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> the db function should be wrapped in a defstate also @lucian303 this would not be a good solution


calls to db are just functions


defstate should be only used for stateful things (I/O, thread pools, etc.)


@tolitius in my actual code i'm replacing a def w/ a defstate. it's stateful because it depends on the db as well as an external file. so (def ^:dynamic *nwords* (load-dict)) becomes (defstate ^:dynamic *nwords* :start (load-dict)) where load-dict makes the actual call into the db namespace and also loads the external file. does that seem like a proper use case? i tried to pare all that down for the example on github so it's not apparent there.


is it possible with mount to change a state in a function ? for instance I have a logger that logs to the console and later during startup I want to add logging to a message broker if a connection becomes available


I just saw in the hubble repo that there is an on-change function I will look into that


@lucian303 yes, depending on the use case this is correct. for example if your application has configuration you are reading in, depending on what it is in dict, it may or may not be loaded as a part of a :start function of a config state. for example, in case you use:, it could be a part of:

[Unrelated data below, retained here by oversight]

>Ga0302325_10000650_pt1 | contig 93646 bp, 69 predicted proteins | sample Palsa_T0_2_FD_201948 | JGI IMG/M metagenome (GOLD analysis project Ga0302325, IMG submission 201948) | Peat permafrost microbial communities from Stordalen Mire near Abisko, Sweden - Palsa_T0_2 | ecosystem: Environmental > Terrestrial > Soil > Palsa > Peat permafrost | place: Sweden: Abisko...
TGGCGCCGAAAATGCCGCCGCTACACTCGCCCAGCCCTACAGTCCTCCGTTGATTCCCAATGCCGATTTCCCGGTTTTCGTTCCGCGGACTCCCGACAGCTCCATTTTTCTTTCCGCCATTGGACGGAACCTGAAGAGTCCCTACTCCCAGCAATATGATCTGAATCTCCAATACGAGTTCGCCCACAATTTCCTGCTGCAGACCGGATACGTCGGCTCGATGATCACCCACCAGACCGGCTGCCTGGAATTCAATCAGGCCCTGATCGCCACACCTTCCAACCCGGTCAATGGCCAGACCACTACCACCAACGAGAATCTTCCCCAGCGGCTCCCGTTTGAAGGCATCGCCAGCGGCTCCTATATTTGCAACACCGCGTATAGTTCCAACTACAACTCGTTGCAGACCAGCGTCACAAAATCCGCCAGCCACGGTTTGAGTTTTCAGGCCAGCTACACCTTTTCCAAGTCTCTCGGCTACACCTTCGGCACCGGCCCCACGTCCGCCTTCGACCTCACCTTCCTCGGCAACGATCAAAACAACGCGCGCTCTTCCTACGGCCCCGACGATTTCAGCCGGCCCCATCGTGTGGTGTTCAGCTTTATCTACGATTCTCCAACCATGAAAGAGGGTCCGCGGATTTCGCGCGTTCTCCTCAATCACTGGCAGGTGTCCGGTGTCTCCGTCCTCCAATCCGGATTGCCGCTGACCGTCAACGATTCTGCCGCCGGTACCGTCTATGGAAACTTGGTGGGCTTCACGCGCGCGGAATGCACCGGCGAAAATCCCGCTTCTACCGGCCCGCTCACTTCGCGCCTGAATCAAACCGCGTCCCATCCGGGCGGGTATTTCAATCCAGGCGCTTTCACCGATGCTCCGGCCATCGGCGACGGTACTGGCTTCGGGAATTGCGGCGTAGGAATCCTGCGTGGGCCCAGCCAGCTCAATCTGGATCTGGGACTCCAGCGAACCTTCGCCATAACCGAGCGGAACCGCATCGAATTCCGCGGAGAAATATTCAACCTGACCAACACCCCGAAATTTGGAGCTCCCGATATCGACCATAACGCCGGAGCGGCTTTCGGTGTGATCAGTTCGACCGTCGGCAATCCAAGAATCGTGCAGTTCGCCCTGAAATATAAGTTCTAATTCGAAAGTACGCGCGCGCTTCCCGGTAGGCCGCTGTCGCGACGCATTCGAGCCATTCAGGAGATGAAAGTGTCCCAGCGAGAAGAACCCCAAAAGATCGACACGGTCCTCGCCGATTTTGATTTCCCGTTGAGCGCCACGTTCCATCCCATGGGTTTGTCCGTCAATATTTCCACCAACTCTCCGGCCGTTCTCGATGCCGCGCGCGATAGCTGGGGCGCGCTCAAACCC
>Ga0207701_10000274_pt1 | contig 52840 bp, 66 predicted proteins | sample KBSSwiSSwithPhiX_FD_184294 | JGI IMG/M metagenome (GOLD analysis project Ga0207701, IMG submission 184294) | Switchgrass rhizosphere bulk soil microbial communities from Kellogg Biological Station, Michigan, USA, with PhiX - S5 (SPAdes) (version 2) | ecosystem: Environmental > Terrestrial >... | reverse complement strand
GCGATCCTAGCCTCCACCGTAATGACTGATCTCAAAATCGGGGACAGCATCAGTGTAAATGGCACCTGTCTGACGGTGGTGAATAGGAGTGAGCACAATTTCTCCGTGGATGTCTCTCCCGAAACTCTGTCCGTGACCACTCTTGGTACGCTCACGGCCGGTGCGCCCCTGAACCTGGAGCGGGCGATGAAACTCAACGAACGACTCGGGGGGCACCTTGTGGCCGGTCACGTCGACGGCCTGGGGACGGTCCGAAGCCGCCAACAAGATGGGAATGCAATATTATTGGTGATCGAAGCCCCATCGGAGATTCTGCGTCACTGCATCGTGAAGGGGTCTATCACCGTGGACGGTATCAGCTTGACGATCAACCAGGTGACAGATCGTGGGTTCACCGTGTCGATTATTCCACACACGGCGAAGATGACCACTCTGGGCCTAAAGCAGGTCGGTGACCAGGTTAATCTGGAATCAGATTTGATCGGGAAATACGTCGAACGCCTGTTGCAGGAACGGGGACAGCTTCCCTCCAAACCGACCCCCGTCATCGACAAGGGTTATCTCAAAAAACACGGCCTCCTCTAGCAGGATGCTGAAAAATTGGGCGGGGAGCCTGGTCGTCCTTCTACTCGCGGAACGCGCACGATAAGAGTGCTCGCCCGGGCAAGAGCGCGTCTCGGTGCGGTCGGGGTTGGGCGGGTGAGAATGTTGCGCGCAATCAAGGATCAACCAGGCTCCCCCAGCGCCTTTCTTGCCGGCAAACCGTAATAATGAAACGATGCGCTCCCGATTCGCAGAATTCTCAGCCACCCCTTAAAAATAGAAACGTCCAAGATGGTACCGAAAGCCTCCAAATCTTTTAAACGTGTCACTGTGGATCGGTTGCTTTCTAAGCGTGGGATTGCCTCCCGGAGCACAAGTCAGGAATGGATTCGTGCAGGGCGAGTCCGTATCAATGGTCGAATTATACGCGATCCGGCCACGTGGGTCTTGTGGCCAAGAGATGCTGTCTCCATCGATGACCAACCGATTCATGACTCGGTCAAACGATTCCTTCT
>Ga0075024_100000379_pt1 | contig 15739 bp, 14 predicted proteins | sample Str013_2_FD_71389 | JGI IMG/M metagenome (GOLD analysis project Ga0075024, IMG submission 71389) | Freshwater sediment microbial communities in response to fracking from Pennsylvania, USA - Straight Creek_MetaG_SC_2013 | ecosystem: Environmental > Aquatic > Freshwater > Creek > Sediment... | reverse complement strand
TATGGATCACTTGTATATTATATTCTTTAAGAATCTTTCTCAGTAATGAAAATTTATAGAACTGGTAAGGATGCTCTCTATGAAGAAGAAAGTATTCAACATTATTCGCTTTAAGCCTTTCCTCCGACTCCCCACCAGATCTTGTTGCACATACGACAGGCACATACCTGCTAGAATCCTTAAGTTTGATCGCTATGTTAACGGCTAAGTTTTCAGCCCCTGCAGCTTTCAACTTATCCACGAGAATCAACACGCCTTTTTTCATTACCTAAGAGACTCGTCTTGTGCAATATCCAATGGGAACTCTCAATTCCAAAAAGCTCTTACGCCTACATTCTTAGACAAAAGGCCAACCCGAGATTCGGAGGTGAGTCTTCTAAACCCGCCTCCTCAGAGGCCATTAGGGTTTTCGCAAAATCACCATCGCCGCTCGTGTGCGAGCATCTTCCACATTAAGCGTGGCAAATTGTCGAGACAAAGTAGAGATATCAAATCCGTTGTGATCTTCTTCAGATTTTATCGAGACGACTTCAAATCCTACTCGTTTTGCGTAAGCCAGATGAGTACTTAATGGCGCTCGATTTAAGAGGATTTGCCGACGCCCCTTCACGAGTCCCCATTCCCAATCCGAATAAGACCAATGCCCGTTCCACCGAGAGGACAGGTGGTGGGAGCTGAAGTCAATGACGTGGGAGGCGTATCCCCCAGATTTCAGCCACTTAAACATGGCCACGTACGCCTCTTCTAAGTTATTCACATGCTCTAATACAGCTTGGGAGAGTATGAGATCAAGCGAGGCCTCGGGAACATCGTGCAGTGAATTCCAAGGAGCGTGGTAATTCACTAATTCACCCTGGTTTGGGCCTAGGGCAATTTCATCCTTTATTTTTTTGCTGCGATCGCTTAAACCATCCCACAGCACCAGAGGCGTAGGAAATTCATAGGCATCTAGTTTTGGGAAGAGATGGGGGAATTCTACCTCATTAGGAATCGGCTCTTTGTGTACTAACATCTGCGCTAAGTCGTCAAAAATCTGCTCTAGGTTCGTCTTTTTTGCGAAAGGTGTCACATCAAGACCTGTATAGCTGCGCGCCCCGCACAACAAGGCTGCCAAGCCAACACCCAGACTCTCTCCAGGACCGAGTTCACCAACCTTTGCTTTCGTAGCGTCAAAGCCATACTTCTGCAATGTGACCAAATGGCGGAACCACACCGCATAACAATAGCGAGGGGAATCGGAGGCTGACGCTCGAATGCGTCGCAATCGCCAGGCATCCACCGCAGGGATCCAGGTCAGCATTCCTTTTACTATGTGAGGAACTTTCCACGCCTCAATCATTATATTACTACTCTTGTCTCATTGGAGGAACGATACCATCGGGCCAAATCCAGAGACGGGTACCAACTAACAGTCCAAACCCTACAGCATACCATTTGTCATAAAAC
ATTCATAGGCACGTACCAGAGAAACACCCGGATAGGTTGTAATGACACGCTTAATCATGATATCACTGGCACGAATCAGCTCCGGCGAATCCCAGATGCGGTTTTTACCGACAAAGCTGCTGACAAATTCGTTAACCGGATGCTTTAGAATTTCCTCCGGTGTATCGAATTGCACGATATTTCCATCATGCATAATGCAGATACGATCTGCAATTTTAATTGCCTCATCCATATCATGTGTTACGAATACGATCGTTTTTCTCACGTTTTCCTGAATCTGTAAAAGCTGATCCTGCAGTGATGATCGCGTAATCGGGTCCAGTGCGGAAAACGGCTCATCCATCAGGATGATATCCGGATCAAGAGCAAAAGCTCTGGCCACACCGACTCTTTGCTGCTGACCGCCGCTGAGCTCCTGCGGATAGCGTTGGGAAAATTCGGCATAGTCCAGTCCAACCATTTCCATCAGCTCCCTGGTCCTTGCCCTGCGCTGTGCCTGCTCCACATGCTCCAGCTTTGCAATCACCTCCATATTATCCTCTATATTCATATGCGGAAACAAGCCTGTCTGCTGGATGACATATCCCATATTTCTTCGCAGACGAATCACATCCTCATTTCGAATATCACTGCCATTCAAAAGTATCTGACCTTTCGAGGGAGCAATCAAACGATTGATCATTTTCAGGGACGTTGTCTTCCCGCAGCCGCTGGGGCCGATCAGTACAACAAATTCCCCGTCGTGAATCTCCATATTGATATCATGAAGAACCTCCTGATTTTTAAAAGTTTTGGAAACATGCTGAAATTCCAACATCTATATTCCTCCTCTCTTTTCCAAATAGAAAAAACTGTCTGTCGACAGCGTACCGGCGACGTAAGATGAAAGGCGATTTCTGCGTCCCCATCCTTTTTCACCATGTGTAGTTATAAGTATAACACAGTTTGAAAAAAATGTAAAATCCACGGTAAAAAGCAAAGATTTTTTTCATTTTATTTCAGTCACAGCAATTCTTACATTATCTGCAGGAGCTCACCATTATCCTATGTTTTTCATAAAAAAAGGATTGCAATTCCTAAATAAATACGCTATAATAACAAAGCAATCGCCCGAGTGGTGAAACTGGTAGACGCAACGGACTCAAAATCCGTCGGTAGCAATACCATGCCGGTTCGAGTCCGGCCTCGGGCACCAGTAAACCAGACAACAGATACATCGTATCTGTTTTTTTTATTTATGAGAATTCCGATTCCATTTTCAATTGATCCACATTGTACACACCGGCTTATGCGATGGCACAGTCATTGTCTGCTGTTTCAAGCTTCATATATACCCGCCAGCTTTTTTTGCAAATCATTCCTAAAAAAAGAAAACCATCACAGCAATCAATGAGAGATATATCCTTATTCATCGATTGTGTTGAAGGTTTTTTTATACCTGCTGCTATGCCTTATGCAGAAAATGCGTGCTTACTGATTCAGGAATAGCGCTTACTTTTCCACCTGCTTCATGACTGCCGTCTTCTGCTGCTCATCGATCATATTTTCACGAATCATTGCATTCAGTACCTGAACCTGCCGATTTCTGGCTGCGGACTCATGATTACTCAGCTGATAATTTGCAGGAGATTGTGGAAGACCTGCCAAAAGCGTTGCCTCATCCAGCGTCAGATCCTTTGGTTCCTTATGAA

(defstate config :start (-> (load-config) (merge (load-dict))))


@yenda how / where do you check > if a connection becomes available ?


@tolitius it eventually becomes available in the config at some point during the startup of the application


> I want to add logging to a message broker and stop logging to console?


not necessarily does it matter ?


depending on the logging lib you use, this could be simply done with something like logback appenders. For example here is from the SocketAppender:

Consequently, if the remote server is reachable, then log events will eventually arrive there. Otherwise, if the remote server is down or unreachable, the logging events will simply be dropped. If and when the server comes back up, then event transmission will be resumed transparently. This transparent reconnection is performed by a connector thread which periodically attempts to connect to the server.


i.e. I am not sure why you would need a state for a logger, as this is usually baked into the logger lib


I use my own logging library


ah.. ok, that's interesting, why not any of libs that exist in JVM: log4j2, logback, etc. ?


because I want to log structured logs and I made macros that capture variables in scope among other things such as project name and version, thread and hostname...